Elisabeth Zinser

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    The protest was a movement that came together by students, faculty and staff, as well as the community to reach their goal, which was to get a Deaf President. Protestors believed that it was time to have a President that understood them; their culture, and they believed it was only right for a Deaf person to run the worlds only Deaf University for students. When the university was noticed that Elisabeth Ann Zinser was to be the University’s first non-hearing president, this is when the protesting began. The students of Gallaudet University were very upset and passionate about the decision of the university getting a president who was not deaf. So the students and supporting staff shut down the campus. Protesters barricaded gates, burned effigies, and gave interviews to the press demanding four specific concessions from the Board. The point of the protest was to unite and strengthen students and staff. The need for a deaf president was…

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    This series started off well because it allowed older viewers to re-immerse themselves back in Elisabeth Sladen’s performance who has been ‘associated with what has been seen as the “golden age” of the classic series’ (Garner. 161) of Doctor Who, and for the younger audience it was created to be aimed for, it easily introduced many of the main cast members as well as the well-known character Sarah Jane. Looking into the narrative form for this episode, it starts with a narration from Sarah Jane…

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    of ideas and making my own contribution to it. But there I was—silent. After modest debate, we voted 18-9 to not renew the contract. A decision made in pursuit of congruency with our support of the LGBTQ+ community, I instead voted to renew. Borrowing from the works of Kierkegaard and de Beauvoir, I found myself pulled between the competing values of liberty and tolerance. My silence was no endorsement, but a moment of raw uncertainty. After discussion with friends and a deal of reflection late…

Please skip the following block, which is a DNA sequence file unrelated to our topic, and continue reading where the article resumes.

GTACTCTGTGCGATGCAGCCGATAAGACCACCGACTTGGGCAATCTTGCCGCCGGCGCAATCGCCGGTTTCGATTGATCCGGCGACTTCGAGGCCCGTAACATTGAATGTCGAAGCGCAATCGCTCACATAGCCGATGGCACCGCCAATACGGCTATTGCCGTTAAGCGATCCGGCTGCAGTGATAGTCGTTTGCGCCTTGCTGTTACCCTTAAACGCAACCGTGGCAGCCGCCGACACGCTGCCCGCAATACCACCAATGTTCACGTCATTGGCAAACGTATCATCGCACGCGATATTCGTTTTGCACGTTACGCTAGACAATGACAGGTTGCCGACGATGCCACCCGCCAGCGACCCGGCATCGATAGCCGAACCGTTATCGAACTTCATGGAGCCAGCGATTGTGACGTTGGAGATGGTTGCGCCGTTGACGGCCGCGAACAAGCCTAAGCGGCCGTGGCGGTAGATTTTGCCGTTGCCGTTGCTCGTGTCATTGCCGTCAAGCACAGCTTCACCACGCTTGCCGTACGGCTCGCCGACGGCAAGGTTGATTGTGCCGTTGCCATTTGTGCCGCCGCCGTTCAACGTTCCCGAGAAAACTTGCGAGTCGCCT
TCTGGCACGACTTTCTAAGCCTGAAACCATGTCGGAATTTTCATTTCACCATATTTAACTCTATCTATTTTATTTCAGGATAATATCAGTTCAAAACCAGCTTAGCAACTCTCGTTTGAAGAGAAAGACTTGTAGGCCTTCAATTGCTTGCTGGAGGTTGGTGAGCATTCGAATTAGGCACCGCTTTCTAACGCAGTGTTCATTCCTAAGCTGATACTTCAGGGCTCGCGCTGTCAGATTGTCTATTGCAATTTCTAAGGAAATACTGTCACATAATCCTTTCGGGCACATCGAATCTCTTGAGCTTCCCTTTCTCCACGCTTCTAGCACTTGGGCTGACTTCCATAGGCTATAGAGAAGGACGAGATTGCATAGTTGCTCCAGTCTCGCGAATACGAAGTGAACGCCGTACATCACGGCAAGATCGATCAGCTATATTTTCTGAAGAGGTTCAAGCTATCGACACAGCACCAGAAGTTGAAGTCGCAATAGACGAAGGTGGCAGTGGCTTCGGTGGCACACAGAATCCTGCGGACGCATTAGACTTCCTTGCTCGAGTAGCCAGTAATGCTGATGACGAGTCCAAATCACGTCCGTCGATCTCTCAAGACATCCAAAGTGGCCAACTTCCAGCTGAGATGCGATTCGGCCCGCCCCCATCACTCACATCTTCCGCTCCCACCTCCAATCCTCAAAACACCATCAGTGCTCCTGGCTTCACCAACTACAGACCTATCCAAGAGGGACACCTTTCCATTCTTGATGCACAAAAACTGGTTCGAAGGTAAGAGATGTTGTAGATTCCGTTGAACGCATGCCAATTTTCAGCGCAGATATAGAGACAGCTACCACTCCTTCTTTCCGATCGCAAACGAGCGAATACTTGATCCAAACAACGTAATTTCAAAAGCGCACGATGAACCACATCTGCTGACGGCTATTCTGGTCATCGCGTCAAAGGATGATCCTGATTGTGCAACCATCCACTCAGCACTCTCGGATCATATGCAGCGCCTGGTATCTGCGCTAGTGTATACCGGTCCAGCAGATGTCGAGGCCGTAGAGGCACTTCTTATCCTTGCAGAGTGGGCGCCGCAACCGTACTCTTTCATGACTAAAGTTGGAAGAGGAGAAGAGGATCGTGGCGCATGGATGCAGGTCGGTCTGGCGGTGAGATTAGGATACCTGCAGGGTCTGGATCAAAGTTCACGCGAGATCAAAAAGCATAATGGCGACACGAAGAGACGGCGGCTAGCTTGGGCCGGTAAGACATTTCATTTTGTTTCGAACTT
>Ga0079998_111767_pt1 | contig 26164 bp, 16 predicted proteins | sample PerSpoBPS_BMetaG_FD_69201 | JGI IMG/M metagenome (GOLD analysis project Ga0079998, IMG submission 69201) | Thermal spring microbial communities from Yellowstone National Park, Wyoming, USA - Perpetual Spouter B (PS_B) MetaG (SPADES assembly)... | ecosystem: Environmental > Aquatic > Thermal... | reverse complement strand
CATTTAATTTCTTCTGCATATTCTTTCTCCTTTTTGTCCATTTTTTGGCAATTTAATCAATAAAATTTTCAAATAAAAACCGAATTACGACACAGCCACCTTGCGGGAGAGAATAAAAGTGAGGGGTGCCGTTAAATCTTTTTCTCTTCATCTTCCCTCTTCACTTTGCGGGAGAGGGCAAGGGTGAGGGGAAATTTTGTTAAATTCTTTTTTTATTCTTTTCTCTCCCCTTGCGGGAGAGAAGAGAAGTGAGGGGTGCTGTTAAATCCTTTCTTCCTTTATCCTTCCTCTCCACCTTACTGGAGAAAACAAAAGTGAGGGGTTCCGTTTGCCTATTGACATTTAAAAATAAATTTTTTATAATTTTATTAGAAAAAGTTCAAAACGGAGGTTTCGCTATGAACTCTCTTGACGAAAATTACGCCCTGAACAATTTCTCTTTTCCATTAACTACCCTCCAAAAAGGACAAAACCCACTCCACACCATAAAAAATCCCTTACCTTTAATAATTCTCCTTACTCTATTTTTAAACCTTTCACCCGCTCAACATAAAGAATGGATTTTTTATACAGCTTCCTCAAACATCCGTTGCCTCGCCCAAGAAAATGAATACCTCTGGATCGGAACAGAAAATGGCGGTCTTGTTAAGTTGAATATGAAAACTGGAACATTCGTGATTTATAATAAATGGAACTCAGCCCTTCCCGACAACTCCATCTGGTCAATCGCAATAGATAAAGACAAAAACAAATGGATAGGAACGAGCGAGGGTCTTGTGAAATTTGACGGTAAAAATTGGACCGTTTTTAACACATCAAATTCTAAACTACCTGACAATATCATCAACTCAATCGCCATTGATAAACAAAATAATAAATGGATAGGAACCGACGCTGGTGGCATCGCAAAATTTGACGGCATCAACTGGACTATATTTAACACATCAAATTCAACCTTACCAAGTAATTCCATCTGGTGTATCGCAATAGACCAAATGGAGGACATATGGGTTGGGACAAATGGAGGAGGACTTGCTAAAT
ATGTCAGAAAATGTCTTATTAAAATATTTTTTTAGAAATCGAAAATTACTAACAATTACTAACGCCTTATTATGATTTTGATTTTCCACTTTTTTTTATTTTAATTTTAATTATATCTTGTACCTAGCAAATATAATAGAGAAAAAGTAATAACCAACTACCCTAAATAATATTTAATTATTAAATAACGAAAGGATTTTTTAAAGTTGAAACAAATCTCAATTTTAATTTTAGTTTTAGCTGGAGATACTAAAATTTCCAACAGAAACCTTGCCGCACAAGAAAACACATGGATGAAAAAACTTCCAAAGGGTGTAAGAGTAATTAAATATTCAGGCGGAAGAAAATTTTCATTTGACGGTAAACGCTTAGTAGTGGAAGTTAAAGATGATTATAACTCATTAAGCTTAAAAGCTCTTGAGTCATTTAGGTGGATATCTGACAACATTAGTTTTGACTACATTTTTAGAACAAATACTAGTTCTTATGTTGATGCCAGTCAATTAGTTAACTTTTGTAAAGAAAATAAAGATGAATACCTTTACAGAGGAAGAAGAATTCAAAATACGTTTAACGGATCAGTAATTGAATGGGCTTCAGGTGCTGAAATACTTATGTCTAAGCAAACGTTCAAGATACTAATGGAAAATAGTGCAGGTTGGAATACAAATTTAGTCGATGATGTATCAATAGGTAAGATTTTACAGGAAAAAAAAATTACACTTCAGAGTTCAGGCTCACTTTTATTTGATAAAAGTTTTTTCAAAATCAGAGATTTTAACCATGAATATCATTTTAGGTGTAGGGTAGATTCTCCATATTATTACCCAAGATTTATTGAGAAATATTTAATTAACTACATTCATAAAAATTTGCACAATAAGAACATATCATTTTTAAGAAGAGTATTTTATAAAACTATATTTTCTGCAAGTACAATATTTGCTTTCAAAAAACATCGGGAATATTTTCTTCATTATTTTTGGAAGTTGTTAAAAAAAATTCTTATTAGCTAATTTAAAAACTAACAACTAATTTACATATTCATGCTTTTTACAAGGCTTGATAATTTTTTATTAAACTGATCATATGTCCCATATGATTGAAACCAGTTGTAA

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    Describe the Situation: Grief is an individual’s natural coping mechanism when dealing with the loss of someone/something no longer in their life. As portrayed by Heart to Heart Hospice, “grief is the natural way we cope with loss” (When You Are Grieving, 2013). Heart to Heart Hospice, located in Indiana, Michigan and Texas, is a hospice agency that provides services for individuals with incurable illnesses and their loved ones. To obtain contact information, services provided or local…

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    Élisabeth-Louise Vigée-LeBrun, a Rococo era painter turned Neoclassical, was born in Paris on April 16, 1755. She lived to be eighty—seven as “one of the foremost portraitists in Europe at the end of the eighteenth century and during the first three decades of the nineteenth” (NGA, web) (May, 1). Spanning a long career with over 600 paintings, Vigée-LeBrun is “characterized” and marveled “…as the much sought-after portraitist of not only European royalty and nobility, but also of notable…